A day of sunshine, fresh air and plenty to see from exploring nature, culture, or heritage with a culinary twist awaits you! Leaving the city limits, take Highway 101 (Perimeter) to Highway 9 as you’ re set to explore some of the Interlake’s Red River North area.
This is the area in the Interlake that was first settled and there are artifacts dating back to the time when the Vikings were pillaging Europe and Britain. Indigenous peoples called this home. There is evidence of agricultural settlements at Lockport long before the fur traders arrived or the Red River Settlers were granted land by the Canadian government.
After a leisurely drive up the River Road Parkway, with stops at the interpretive signs along the way, visit St. Andrews Rectory Heritage Centre. It’s a great way to learn some of the early heritage of the area. River Road was the first real road in Manitoba, used as a path for generations of Indigenous peoples as they fished, hunted, and planted crops along the mighty Red!
Are you looking for ties to your heritage? You will find many of the early Metis families that received land from Hudson Bay alongside many Orkney family names. Some interesting genealogy is coming out of sessions being held by the St. Andrews Rectory group. A stop at the Heritage Centre to see new exhibits and wander the grounds is always full of information and there is a wide range of unique gifts available from their shop.
Your drive along River Road will take you past the St. Andrews-on-the-Red Anglican Church, the oldest church in western Canada, built of stones by excellent stone masons out of Scotland. Do check at the church as they are open for limited tours during the summer.
Further north you will see the Captain Kennedy House, closed temporarily for repairs, but with beautiful English Gardens open daily to the public at no cost. Along this road you may see other notable stone homes that remain in private hands.
Make a quick stop to observe one of man’s accomplishments at Lockport where the St. Andrews Lock and Dam, built in 1910, spans the Red River, making it possible for boats to be transported through the locks and for cars and trucks to traverse the highway across the top. This was a massive undertaking in those years; however the need to do away with ferries and the dangerous river crossings and to open the north portion of the Red River to travel was necessary.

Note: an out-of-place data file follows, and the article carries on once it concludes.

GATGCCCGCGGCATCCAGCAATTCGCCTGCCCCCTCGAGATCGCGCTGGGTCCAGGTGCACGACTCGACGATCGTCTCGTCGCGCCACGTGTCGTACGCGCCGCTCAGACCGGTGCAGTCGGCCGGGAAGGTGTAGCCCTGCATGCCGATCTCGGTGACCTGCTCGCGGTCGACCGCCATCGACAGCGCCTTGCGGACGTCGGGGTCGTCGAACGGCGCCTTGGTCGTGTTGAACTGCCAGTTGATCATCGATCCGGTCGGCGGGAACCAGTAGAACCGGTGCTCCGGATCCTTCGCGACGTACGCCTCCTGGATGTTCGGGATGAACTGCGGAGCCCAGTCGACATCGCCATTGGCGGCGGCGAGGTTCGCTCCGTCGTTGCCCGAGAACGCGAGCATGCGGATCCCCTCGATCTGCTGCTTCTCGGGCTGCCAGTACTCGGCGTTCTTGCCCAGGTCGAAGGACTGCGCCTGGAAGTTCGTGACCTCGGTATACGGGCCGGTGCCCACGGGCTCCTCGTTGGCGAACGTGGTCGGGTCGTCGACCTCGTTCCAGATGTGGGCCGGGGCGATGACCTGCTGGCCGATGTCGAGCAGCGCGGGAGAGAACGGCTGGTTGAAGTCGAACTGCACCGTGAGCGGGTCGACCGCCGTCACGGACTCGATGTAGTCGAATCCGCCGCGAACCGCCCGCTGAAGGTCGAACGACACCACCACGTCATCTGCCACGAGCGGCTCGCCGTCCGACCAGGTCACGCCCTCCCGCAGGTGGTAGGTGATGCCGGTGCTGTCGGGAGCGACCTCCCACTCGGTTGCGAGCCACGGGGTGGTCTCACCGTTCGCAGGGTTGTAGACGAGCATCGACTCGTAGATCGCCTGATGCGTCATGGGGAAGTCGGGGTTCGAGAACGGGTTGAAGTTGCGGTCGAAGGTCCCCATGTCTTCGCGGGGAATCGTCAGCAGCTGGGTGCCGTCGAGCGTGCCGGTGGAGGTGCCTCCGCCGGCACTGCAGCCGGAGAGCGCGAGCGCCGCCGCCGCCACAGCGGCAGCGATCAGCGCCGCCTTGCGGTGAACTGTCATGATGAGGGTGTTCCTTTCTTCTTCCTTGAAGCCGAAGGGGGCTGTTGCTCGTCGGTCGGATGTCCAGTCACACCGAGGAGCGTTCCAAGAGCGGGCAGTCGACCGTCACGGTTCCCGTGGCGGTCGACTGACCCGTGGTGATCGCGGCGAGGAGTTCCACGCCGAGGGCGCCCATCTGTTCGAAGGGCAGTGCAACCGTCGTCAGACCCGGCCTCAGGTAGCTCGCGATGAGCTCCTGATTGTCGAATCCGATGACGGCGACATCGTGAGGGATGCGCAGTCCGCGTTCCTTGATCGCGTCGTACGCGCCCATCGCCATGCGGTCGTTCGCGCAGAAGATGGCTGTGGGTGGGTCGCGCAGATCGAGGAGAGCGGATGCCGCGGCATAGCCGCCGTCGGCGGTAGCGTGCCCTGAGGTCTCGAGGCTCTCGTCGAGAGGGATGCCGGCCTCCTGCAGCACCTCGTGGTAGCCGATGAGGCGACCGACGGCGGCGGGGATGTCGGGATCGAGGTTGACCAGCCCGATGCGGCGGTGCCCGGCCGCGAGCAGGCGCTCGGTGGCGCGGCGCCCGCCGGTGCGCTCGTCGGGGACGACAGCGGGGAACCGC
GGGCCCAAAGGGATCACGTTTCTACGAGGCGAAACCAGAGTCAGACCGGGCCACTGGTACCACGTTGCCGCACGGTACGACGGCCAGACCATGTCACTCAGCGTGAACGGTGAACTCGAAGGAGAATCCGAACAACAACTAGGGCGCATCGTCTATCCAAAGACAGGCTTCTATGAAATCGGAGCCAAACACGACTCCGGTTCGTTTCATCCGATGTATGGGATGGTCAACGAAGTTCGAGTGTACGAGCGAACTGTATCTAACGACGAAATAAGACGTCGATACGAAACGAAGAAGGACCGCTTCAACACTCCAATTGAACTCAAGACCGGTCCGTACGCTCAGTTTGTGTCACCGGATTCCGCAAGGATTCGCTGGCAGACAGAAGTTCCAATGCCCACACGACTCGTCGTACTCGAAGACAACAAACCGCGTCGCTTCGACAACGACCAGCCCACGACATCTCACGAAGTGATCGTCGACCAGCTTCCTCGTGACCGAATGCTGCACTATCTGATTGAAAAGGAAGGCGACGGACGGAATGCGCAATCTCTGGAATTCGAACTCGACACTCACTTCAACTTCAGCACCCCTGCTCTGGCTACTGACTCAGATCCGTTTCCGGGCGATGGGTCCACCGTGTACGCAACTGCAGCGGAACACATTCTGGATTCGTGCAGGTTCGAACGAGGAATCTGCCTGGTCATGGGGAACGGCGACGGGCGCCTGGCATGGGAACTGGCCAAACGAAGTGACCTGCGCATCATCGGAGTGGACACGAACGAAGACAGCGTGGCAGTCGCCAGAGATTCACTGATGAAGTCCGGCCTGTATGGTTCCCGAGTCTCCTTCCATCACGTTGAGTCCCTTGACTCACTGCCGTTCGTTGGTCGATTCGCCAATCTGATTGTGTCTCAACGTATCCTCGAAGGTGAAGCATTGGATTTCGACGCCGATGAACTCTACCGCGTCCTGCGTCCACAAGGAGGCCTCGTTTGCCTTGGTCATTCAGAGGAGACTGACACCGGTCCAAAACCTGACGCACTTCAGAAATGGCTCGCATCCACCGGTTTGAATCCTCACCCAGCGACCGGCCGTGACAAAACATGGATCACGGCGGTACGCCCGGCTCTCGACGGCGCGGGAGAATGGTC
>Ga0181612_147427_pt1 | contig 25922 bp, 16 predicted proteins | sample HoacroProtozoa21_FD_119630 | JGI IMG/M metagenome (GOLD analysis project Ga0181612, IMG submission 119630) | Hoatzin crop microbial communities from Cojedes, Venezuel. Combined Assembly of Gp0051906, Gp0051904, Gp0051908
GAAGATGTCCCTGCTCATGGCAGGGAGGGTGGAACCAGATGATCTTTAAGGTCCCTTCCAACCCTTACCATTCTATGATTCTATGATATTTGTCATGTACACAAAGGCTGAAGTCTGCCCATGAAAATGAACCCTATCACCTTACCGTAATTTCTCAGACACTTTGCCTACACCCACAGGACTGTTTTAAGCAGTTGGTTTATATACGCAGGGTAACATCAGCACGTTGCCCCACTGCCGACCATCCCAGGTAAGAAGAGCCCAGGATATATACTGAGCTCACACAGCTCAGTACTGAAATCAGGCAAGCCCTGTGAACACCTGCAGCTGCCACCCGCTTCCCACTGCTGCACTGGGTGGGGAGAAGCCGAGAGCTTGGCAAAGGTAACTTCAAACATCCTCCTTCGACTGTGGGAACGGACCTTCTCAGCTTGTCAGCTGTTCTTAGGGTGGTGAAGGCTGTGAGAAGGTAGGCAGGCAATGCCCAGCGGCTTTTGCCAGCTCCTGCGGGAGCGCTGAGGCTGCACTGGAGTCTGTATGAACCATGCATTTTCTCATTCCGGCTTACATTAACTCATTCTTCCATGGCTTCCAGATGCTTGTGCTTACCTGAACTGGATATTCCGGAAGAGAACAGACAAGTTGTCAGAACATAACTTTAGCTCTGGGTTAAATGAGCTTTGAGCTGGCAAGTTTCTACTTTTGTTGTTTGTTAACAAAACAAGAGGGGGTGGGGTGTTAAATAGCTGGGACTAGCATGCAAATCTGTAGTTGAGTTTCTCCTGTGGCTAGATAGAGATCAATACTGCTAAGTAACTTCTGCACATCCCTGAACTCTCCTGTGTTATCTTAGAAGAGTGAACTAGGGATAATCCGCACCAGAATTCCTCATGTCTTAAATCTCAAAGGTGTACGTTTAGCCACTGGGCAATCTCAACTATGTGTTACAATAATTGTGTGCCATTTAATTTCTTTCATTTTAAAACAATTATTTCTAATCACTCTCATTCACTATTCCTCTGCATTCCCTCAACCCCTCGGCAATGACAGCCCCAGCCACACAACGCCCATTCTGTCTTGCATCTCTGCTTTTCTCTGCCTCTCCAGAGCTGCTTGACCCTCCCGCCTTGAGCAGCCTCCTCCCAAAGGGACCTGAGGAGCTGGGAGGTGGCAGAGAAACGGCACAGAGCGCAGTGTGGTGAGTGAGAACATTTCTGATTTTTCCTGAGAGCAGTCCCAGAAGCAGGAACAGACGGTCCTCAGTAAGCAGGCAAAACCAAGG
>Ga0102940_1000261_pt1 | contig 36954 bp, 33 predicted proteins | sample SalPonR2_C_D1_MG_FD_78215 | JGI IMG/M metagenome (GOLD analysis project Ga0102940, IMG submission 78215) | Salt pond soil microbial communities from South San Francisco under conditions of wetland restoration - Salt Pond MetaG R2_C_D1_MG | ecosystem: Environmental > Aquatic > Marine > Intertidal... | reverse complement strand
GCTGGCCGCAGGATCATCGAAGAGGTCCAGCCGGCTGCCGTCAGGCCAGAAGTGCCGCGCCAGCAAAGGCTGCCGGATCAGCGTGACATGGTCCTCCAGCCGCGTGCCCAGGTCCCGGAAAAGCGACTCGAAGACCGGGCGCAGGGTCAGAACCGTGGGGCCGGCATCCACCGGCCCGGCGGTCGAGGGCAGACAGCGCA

Going east on Hwy 44 to the turn off for North Henderson Hwy will take you on a scenic route to St. Peter’s Road. Follow the signs for St. Peter’s Church and enjoy the homes and farmland along the way. If interested in staying overnight in a home built in 1862 by the famous stonemason, Duncan McRae, you’ll find the Thomas Bunn home as part of the Fidler House Bed & Breakfast offerings just off this road.
You are now on your way to St. Peter’s Church, the first church built for Indigenous people, with Chief Peguis assisting and encouraging his peoples to attend. He is buried in this cemetery, along with others from early Manitoba history you may recall. Take your time to walk around inside the church and the graveyard, located on the east side of the Red River north of Selkirk.
Ready for some food, travel north to Hwy 4 and take the bridge west across the Red River, turning south into Selkirk. Proceed south Main Street, to Manitoba Ave E, and turn left to discover a delightful restaurant with delicious homecooked meals at Roxi’s by the Red.
Main Street in Selkirk turns into Hwy 9 so it’s an easy journey back to Winnipeg when you wrap up your day. If you are visiting on a Thursday during July and August, plan to start and end at the Rectory. From 6:30 to 7:30 pm you will be entertained by “Porch Performances” at the Rectory. Bring a chair or blanket and make yourself comfortable.
Gail McDonald is the Interlake Tourism manager. www.interlaketourism.com.